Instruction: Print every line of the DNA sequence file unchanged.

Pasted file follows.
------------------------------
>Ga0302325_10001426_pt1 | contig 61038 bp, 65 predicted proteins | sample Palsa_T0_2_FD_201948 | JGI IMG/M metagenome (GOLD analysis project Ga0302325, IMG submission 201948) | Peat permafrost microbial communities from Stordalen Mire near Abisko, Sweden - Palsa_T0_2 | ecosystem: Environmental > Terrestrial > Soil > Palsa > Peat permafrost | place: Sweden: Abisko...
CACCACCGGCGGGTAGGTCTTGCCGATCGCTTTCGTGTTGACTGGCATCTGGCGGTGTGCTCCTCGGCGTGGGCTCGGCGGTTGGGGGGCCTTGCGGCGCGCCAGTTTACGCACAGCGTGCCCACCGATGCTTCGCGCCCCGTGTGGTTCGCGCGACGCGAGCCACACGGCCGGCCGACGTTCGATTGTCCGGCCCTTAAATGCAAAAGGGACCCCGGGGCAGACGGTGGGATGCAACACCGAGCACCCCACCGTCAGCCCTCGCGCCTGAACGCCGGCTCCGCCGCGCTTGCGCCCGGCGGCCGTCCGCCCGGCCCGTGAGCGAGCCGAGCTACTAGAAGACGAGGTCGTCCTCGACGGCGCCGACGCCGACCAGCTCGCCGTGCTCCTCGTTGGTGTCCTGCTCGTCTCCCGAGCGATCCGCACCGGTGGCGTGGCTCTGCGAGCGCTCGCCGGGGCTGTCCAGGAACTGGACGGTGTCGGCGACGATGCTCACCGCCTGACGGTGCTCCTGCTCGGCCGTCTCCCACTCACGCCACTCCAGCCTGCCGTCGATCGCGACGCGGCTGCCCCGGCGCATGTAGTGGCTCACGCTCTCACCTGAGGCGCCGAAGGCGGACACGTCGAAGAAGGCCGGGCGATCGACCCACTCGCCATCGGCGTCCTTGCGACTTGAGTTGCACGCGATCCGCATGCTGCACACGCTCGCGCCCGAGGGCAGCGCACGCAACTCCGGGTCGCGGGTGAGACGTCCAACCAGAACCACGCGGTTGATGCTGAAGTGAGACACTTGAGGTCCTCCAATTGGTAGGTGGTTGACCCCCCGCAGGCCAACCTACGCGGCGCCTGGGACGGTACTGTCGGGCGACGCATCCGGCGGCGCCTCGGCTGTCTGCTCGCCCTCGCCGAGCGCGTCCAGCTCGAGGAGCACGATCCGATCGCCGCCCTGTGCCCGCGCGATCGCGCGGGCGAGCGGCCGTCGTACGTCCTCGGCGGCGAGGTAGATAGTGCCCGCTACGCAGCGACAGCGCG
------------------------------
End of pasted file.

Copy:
>Ga0302325_10001426_pt1 | contig 61038 bp, 65 predicted proteins | sample Palsa_T0_2_FD_201948 | JGI IMG/M metagenome (GOLD analysis project Ga0302325, IMG submission 201948) | Peat permafrost microbial communities from Stordalen Mire near Abisko, Sweden - Palsa_T0_2 | ecosystem: Environmental > Terrestrial > Soil > Palsa > Peat permafrost | place: Sweden: Abisko...
CACCACCGGCGGGTAGGTCTTGCCGATCGCTTTCGTGTTGACTGGCATCTGGCGGTGTGCTCCTCGGCGTGGGCTCGGCGGTTGGGGGGCCTTGCGGCGCGCCAGTTTACGCACAGCGTGCCCACCGATGCTTCGCGCCCCGTGTGGTTCGCGCGACGCGAGCCACACGGCCGGCCGACGTTCGATTGTCCGGCCCTTAAATGCAAAAGGGACCCCGGGGCAGACGGTGGGATGCAACACCGAGCACCCCACCGTCAGCCCTCGCGCCTGAACGCCGGCTCCGCCGCGCTTGCGCCCGGCGGCCGTCCGCCCGGCCCGTGAGCGAGCCGAGCTACTAGAAGACGAGGTCGTCCTCGACGGCGCCGACGCCGACCAGCTCGCCGTGCTCCTCGTTGGTGTCCTGCTCGTCTCCCGAGCGATCCGCACCGGTGGCGTGGCTCTGCGAGCGCTCGCCGGGGCTGTCCAGGAACTGGACGGTGTCGGCGACGATGCTCACCGCCTGACGGTGCTCCTGCTCGGCCGTCTCCCACTCACGCCACTCCAGCCTGCCGTCGATCGCGACGCGGCTGCCCCGGCGCATGTAGTGGCTCACGCTCTCACCTGAGGCGCCGAAGGCGGACACGTCGAAGAAGGCCGGGCGATCGACCCACTCGCCATCGGCGTCCTTGCGACTTGAGTTGCACGCGATCCGCATGCTGCACACGCTCGCGCCCGAGGGCAGCGCACGCAACTCCGGGTCGCGGGTGAGACGTCCAACCAGAACCACGCGGTTGATGCTGAAGTGAGACACTTGAGGTCCTCCAATTGGTAGGTGGTTGACCCCCCGCAGGCCAACCTACGCGGCGCCTGGGACGGTACTGTCGGGCGACGCATCCGGCGGCGCCTCGGCTGTCTGCTCGCCCTCGCCGAGCGCGTCCAGCTCGAGGAGCACGATCCGATCGCCGCCCTGTGCCCGCGCGATCGCGCGGGCGAGCGGCCGTCGTACGTCCTCGGCGGCGAGGTAGATAGTGCCCGCTACGCAGCGACAGCGCG